Stranger Than Fiction

Go see it. Go see it now.

Really, that's the gist of my argument. Stranger Than Fiction was delightful -- it's particularly so for people who enjoy writing, books, and the telling of stories. I expected the sky to fall as I exited the theater because I actually enjoyed a Will Ferrell movie... and what is more, I thought he was great.

Harold Crick (Will Ferrell) is an IRS Agent with a solitary, regimented life that doesn't change... until one day, he hears someone narrating his regimented life. She has a British accent and knows that he brushes his teeth with 76 strokes (38 up, 38 down). She knows that he ties his tie the way he does to save time. She knows that he thinks of an endless ocean of paper as he files. She is Karen Eiffel (Emma Thompson), a writer who can't quite figure out how to end her novel... her novel where Harold Crick is the protagonist. But Harold Crick is real (though Eiffel believes him to be her fictional creation) and he tries to cope with her narration infringing upon his daily life. He audits a baker (Maggie Gyllenhaal), who he falls for, and seeks guidance from an English professor (Dustin Hoffman) who tries to help him decide if his story is a comedy (life affirming, ends in marriage) or a tragedy (ends in death). When Harold hears Karen say, "Little does he know that events had been set in motion that would lead to his imminent death," he sets out to find Karen and convince her not to kill him.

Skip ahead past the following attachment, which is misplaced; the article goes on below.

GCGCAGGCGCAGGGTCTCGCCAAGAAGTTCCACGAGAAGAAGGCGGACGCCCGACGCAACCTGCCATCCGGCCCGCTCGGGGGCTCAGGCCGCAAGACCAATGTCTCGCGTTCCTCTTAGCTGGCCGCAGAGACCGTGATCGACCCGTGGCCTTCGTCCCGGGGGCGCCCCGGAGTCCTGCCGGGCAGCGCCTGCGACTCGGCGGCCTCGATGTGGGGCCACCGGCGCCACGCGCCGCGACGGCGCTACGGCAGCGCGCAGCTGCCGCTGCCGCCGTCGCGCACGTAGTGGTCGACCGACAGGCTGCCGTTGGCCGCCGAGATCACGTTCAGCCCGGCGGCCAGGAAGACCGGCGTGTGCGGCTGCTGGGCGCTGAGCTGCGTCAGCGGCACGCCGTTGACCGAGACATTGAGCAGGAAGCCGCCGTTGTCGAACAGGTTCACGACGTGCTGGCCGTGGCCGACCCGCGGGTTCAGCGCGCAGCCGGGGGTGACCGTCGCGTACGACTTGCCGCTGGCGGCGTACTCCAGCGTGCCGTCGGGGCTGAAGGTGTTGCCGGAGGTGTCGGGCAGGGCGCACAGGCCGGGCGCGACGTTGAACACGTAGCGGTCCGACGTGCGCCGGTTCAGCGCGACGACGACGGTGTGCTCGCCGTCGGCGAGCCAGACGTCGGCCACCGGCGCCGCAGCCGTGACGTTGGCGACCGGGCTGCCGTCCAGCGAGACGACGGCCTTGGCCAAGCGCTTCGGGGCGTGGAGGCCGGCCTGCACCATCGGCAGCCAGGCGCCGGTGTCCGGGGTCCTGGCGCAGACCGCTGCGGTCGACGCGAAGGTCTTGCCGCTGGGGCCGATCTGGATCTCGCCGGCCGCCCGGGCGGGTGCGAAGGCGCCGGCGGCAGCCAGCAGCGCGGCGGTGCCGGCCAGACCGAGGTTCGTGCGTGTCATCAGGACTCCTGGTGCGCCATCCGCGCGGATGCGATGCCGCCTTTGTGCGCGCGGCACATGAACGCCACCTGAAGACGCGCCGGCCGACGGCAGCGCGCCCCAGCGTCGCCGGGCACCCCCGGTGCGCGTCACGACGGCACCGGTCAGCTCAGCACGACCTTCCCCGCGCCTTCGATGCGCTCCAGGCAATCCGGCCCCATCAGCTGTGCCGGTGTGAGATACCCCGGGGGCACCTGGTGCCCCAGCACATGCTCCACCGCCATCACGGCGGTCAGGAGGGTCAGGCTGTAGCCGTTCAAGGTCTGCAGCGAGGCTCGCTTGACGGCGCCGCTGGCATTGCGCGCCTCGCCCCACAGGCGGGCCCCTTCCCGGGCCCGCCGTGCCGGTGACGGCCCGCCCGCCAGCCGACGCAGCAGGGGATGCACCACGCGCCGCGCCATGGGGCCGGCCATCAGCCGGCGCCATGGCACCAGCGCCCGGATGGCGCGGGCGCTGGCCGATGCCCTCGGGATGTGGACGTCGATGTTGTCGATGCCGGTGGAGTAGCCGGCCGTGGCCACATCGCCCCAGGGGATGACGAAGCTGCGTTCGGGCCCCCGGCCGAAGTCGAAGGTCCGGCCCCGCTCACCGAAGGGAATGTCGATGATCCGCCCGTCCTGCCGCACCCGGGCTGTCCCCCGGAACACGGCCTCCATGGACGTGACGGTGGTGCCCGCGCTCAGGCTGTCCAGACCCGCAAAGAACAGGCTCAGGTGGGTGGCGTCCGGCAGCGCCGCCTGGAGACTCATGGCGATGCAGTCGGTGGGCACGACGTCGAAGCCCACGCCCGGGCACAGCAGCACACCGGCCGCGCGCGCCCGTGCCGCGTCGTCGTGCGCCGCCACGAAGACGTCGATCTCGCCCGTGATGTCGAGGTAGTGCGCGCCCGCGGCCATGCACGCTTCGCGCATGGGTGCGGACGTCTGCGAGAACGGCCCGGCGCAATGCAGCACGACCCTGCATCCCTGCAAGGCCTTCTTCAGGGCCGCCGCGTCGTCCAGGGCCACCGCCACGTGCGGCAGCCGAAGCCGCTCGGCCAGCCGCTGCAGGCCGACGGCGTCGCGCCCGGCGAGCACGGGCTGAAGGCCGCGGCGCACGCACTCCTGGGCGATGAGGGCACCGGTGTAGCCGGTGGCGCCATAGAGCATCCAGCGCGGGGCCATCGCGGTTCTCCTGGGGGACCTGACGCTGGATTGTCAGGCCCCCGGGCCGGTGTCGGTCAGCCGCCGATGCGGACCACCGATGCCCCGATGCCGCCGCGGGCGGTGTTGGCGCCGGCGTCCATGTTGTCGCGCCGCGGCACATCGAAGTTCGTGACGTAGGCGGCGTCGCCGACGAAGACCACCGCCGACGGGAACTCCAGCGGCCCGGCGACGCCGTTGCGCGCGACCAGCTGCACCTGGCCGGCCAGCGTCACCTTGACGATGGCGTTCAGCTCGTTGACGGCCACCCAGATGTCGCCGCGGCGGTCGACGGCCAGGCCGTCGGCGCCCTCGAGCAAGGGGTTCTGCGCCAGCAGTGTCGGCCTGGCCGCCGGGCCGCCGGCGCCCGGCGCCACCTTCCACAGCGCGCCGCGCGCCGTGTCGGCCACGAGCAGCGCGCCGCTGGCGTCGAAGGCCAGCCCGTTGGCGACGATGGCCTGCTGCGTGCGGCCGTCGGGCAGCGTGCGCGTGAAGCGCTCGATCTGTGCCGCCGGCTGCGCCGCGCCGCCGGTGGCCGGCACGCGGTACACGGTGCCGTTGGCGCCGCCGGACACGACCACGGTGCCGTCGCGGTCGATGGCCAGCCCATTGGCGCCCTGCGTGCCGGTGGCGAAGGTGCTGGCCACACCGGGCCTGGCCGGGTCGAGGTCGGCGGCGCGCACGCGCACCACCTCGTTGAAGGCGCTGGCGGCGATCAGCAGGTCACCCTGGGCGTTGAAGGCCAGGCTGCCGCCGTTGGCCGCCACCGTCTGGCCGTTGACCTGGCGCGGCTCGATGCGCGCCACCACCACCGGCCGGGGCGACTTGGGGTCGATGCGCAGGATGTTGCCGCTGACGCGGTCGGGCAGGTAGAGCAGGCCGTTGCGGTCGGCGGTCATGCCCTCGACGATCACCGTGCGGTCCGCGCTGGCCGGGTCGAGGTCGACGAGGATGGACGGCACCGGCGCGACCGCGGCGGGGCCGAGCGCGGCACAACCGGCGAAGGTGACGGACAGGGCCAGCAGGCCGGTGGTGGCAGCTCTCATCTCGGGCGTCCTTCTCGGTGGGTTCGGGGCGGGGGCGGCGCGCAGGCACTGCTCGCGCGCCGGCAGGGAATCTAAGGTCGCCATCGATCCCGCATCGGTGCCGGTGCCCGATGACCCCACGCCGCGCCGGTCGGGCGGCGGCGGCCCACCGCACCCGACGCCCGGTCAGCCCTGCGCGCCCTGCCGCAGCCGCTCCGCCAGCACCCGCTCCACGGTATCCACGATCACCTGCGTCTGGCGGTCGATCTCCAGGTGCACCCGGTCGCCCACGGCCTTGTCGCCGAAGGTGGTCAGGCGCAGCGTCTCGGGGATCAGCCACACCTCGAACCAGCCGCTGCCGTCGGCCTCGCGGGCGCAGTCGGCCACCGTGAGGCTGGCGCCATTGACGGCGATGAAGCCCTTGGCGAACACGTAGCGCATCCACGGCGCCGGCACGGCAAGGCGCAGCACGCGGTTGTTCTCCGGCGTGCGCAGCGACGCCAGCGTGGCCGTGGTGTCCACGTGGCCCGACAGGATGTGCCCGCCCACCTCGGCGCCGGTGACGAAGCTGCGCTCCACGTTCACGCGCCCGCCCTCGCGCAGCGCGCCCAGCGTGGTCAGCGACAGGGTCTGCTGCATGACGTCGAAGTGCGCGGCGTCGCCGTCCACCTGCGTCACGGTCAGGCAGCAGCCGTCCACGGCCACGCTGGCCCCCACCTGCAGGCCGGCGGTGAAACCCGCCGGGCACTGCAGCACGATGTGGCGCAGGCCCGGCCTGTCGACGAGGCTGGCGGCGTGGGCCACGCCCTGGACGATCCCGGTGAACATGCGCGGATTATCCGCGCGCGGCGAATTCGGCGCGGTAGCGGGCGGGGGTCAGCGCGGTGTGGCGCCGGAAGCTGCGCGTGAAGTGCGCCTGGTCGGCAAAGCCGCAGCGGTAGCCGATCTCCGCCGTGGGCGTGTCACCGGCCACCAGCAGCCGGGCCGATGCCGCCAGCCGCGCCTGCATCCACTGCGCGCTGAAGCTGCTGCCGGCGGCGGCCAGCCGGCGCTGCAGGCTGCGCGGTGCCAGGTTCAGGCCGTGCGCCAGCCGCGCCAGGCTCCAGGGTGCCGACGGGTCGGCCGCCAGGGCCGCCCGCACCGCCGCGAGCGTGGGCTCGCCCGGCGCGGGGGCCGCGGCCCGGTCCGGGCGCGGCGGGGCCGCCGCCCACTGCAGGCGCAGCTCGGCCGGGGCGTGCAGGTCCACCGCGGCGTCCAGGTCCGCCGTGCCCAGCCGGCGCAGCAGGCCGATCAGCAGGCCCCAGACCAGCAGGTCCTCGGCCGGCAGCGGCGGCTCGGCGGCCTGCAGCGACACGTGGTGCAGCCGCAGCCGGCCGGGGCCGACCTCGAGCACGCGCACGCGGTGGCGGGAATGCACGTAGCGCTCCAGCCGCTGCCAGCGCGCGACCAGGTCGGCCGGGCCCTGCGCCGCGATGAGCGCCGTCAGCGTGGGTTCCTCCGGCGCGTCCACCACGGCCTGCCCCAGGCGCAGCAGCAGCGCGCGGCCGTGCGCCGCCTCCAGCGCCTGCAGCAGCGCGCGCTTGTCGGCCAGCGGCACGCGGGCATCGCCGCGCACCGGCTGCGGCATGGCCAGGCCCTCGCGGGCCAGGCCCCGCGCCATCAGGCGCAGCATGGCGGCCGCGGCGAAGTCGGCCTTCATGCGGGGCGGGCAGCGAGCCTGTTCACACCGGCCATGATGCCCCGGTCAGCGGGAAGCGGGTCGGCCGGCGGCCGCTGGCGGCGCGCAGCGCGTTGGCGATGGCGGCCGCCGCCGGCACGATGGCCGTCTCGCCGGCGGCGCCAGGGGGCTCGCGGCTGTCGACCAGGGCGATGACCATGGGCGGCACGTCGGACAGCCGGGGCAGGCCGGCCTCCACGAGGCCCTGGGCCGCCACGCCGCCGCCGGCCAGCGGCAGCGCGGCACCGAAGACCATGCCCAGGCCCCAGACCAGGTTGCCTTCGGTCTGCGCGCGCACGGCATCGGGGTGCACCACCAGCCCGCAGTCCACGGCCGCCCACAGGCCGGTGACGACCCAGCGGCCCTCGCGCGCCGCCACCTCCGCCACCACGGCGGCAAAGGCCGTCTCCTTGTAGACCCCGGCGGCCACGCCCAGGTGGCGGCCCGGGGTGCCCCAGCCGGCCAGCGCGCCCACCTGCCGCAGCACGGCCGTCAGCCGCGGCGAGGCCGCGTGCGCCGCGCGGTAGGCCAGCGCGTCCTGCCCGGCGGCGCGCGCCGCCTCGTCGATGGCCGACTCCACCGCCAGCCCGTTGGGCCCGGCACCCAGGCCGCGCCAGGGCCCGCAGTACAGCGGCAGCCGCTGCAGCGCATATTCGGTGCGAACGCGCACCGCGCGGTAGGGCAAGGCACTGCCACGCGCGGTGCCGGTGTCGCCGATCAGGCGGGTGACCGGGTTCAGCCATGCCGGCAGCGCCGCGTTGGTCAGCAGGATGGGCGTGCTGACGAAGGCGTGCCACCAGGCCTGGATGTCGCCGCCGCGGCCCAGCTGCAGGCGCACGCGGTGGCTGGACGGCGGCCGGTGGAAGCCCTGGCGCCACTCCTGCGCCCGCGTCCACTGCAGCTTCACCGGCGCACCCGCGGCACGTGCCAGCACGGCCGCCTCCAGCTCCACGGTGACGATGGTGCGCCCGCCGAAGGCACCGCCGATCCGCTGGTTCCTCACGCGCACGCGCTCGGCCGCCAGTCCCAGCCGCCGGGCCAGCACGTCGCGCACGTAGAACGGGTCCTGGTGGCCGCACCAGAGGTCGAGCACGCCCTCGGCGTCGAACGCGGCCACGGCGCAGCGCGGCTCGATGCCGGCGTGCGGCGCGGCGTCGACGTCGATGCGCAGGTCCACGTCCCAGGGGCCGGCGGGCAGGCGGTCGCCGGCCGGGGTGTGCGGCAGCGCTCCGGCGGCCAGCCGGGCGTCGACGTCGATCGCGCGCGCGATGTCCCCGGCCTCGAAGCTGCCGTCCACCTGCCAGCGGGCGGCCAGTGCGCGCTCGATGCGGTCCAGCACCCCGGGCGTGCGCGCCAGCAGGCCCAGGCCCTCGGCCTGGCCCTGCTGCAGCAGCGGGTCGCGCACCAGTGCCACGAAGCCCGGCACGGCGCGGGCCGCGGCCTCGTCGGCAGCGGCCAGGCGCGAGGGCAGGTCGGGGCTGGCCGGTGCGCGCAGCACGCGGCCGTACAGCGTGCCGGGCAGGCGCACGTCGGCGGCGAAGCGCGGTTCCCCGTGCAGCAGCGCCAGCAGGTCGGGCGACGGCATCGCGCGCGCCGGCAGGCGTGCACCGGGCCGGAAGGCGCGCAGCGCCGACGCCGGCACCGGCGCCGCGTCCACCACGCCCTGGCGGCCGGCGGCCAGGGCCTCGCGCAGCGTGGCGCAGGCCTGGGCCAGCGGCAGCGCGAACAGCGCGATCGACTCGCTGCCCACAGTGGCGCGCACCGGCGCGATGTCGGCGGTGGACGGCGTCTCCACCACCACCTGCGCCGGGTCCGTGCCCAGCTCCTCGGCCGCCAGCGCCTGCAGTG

Ferrell is delightfully minimal in his acting. There are few typically Ferrell scenes (in fact, the most disgusting bits come from Thompson, who spits in napkins to extinguish her cigarettes) and his restraint shows impressive levels of acting from Ferrell that I hadn't ever thought possible. Thompson was wonderfully odd and prickly. Hoffman was a great literature professor, concerned more with the plot and his theory of everything than the fact that this is a man's life. Maggie Gyllenhaal was a bitchy baker with a soft side that refuses to pay a certain percentage of her taxes -- the percentage that supports the issues that she does not. My only qualm is that I don't see what she sees in the protagonist as a romantic partner as he plays the straight man. Ah well, a small flaw that I'm willing to overlook for the whole. Oh, and the watch doesn't get enough emphasis after the beginning. That's all I'll say.

In short, go see it. Here's the trailer and here's A.O. Scott's review.

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